WASHINGTON, December 12, 2019 (by Michael Dickens)
Editor’s note: The 2019 tennis season will be remembered for several new faces who emerged on both the ATP and WTA tours, such as Bianca Andreescu, Stefanos Tsitsipas, Ashleigh Barty, Daniil Medvedev and Coco Gauff.
Today, Tennis TourTalk continues a series of off-season features that highlight the breakout stars of the ATP and WTA tours with Stefanos Tsitsipas.
After Stefanos Tsitsipas won the 2018 Next Gen ATP Finals, he remarked that each year he aims for more than the year before. It keeps him motivated to keep going higher.
Fast forward a year and Tsitsipas – not Rafael Nadal, Novak Djokovic or Roger Federer – raised the biggest individual trophy in men’s tennis, the one awarded to the year-end ATP Finals champion in London.
I’ve matured a lot and I’ve played a lot of matches,” Tsitsipas said during the Citi Open in Washington, D.C., at the beginning of the summer hard court season. I’ve remained hungry, motivated, and with a desire to do well.”
Indeed, Tsitsipas enjoyed a remarkable 2019 season that culminated last month with a convincing 6-7 (6), 6-2, 7-6 (4) victory Dominic Thiem in the Nitto ATP Finals title match at the O2 Arena in London. It came a day after the 21-year-old Greek star knocked off Federer, 6-3, 6-4, in the semifinal round.
”I came with a lot of confidence in the (2018) Next Gen ATP Finals knowing I’m one of the best and I can do really well. Left with the trophy,” Tsitsipas told the ATP Tour website. “Felt unbelievably excited for the new season because I beat the youngest generation of players. I think that gave me a tremendous amount of boost.
”Fresh blood, they are always fighting more and they are new to the game, so for me that was a great first look of how things work and operate in the Masters circle. It’s a great combo, isn’t it?”
Tsitsipas completed this season with a 54-25 win-loss record and earned a Top-10 ranking at World No. 6. Along the way, he won two other titles during 2019 – at Marseille on an indoor hard court in February and at Estoril on clay in early May – before shining in London for his biggest title of his young career. Despite hitting a Grand Slam slump in which he was unceremoniously ousted in the first round of both Wimbledon and the US Open – two of eight tournaments he lost in the opening round – Tsitsipas hit his stride during the Fall Asian swing. He strung together two weeks of superb, in-form play and reached the finals at Beijing and Shanghai. Then, Tsitsipas arrived in Europe and was a semifinalist at Basel and a quarterfinalist at the Masters 1000 in Paris before winning the ATP Finals. He reached the final round of tournaments six times in 2019.
”Firstly, I was excited to be part of the Nitto ATP Finals experience. For me, it was already a big thing,” Tsitsipas recalled after lifting the season-ending trophy. “Now that I’m a champion, I don’t know how to explain it. I honestly don’t feel anything, because it’s too many emotions to feel something.
”I remember myself watching this event on TV and thinking, ‘Oh, these guys have done an insane year to be playing here.’ And now I’m in the position to be champion, so it feels awesome.”
Soon, after his triumph in London, the free-spirited and adventurous Tsitsipas set his racquets aside and escaped the tennis world. He didn’t go to the Maldives to relax like many others did. Instead, he chose to visit and explore Iceland and Oman. Yes, Iceland and Oman. Tsitsipas really escaped for a much-needed diversion in two very different parts of the world – each with totally opposite climates. The enjoyable respite gave the Greek star a chance to explore the beauty and absorb the culture of each country, and also create some new “vlogs” (video blogs) to share with his many social media followers.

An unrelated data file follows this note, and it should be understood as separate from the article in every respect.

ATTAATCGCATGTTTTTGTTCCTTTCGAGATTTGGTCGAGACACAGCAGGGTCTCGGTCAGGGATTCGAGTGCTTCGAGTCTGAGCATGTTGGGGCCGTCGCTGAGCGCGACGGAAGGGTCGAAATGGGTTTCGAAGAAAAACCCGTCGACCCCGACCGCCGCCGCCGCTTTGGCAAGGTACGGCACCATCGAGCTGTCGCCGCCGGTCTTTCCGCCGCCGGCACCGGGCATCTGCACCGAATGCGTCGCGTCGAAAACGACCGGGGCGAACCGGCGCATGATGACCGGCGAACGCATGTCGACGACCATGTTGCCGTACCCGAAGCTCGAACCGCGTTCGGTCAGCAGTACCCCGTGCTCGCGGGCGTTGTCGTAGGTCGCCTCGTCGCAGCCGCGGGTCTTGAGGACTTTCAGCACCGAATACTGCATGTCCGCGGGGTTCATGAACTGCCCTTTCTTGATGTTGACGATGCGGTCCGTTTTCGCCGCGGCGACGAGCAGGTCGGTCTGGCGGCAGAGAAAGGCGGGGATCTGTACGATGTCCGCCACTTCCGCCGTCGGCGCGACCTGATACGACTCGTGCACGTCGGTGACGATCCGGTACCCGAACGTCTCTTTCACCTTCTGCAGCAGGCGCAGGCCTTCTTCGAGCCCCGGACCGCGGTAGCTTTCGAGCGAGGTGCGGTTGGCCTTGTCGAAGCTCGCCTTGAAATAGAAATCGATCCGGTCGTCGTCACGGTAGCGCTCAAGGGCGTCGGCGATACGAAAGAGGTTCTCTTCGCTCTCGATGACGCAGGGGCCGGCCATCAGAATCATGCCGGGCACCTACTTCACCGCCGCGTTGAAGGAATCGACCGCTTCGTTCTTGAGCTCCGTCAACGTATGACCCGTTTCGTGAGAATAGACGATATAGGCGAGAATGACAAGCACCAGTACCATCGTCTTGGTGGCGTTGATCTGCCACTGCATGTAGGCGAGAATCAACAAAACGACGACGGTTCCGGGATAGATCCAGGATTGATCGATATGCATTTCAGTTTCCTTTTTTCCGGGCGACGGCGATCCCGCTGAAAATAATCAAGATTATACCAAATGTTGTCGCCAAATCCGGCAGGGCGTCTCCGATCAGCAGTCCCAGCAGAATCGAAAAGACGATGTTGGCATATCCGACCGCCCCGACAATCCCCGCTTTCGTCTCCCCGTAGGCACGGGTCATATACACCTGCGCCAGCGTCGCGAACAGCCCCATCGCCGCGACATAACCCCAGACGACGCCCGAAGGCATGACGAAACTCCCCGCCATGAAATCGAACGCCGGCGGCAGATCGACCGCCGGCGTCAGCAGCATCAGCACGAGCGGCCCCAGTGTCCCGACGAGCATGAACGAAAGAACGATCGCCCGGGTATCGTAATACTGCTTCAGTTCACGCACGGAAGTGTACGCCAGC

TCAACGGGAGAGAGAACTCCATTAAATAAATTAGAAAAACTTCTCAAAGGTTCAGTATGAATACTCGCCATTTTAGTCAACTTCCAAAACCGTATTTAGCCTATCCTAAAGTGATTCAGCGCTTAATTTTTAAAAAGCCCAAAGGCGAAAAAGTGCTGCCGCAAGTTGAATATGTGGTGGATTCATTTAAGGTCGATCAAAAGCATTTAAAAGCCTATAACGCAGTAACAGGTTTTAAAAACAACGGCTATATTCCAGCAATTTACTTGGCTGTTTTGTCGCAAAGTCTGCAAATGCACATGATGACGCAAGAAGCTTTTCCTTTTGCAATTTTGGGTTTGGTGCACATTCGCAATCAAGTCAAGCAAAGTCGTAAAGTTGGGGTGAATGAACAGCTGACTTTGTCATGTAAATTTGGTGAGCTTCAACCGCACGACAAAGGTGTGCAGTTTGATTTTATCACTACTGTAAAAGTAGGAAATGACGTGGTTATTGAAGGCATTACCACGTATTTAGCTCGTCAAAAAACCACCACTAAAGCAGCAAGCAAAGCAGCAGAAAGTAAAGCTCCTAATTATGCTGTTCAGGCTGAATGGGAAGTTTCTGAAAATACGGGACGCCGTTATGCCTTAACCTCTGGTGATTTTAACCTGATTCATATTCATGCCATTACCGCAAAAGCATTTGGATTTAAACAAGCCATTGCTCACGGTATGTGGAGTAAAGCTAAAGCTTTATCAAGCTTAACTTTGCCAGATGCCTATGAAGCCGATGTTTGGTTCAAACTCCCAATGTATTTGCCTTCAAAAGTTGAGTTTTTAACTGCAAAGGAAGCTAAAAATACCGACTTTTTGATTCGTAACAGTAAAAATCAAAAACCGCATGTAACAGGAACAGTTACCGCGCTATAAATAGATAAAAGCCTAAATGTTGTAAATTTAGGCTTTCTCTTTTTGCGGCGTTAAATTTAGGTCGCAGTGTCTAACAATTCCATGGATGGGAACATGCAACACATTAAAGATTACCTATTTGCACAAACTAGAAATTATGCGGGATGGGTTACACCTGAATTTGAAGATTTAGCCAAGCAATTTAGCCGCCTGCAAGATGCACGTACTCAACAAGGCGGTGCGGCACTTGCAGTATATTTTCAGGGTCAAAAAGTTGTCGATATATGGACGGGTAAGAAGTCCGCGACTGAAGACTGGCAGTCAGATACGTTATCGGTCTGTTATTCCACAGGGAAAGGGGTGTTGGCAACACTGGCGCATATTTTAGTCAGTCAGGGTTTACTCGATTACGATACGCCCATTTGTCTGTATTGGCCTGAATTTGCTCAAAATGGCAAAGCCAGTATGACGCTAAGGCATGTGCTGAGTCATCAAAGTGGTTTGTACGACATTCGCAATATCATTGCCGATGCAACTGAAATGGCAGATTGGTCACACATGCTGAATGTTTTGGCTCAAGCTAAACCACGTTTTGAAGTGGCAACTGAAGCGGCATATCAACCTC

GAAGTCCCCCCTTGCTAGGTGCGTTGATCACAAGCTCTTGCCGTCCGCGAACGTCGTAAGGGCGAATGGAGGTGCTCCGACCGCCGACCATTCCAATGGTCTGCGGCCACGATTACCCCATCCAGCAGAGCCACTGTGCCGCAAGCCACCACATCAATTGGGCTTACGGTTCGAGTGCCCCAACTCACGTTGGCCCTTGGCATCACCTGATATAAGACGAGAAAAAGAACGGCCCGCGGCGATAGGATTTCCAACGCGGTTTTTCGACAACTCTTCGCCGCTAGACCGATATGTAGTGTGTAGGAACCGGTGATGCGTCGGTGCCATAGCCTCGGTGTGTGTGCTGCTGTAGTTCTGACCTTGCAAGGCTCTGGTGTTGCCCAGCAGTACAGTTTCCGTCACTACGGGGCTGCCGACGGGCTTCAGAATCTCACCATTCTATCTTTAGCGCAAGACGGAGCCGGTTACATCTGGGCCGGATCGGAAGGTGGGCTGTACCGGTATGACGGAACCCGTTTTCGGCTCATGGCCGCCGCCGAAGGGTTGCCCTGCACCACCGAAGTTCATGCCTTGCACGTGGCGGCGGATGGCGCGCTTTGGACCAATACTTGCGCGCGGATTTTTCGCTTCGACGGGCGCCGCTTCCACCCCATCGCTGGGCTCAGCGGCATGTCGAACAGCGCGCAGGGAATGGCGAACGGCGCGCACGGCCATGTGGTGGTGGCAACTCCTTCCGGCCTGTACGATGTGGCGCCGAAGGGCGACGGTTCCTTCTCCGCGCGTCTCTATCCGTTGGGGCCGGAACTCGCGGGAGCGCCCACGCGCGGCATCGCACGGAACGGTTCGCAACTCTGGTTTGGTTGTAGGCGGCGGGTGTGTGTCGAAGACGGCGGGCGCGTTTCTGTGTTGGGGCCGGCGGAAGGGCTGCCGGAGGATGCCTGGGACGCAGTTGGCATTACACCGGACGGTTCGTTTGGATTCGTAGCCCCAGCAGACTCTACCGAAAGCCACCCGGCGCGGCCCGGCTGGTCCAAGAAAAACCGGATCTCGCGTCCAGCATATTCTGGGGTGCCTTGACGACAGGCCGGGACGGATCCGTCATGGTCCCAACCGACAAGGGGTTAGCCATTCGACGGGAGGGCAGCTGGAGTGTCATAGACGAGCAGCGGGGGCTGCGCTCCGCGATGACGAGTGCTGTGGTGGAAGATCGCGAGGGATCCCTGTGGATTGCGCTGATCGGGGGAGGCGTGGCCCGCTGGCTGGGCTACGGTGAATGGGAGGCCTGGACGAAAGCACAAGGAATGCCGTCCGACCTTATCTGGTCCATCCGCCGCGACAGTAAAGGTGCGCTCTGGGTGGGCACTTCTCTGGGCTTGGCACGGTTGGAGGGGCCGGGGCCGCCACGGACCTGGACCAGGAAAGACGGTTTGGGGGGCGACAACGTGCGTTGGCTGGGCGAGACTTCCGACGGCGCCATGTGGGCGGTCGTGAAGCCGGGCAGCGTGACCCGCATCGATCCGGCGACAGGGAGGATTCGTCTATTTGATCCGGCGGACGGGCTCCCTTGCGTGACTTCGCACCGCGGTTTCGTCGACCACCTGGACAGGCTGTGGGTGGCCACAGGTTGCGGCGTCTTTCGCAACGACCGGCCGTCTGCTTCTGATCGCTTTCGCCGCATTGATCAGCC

أرض العجائب الحقيقية. pic.twitter.com/6uuzv1nfkL
— Stefanos Tsitsipas (@StefTsitsipas) December 8, 2019
Following Tsitsipas’ social media activities, whether on Twitter or Instagram – or through the vlogs he frequently posts on YouTube – is a treat and provides a unique perspective on the very likable and quotable tennis personality. If the photos he posted on Twitter from Iceland and Oman are any indication, Tsitsipas was a very happy and contented person – certainly, at peace with himself.
”Mornings are for coffee and contemplation,” Tsitsipas tweeted while in Iceland, the small Nordic island nation that’s known for volcanoes, geysers, hot springs and lava fields. Also, “I’m going to catch a cold from the ice within my soul.” Then, while visiting Oman, an Arab country on the southeastern coast of the Arabian Peninsula in Western Asia, he shared this thought: “All across the Middle East, people are so welcoming. Such a shame the rest of the world doesn’t see it.”
Looking ahead, after undergoing three weeks of intensive training, Tsitsipas will open his 2020 season – his fourth since turning pro – by representing Team Greece in Brisbane at the inaugural ATP Cup that begins the first week of January. Greece will compete in Group F against Germany, Canada and host Australia.
“For me, the pre-season is an exciting part of the year where I get to add things to my game and get to fix a few things that haven’t been working, or maybe I can slightly improve them,” Tsitsipas said in an ATP Uncovered interview. “It’s three weeks in which I can benefit a lot and learn even more.”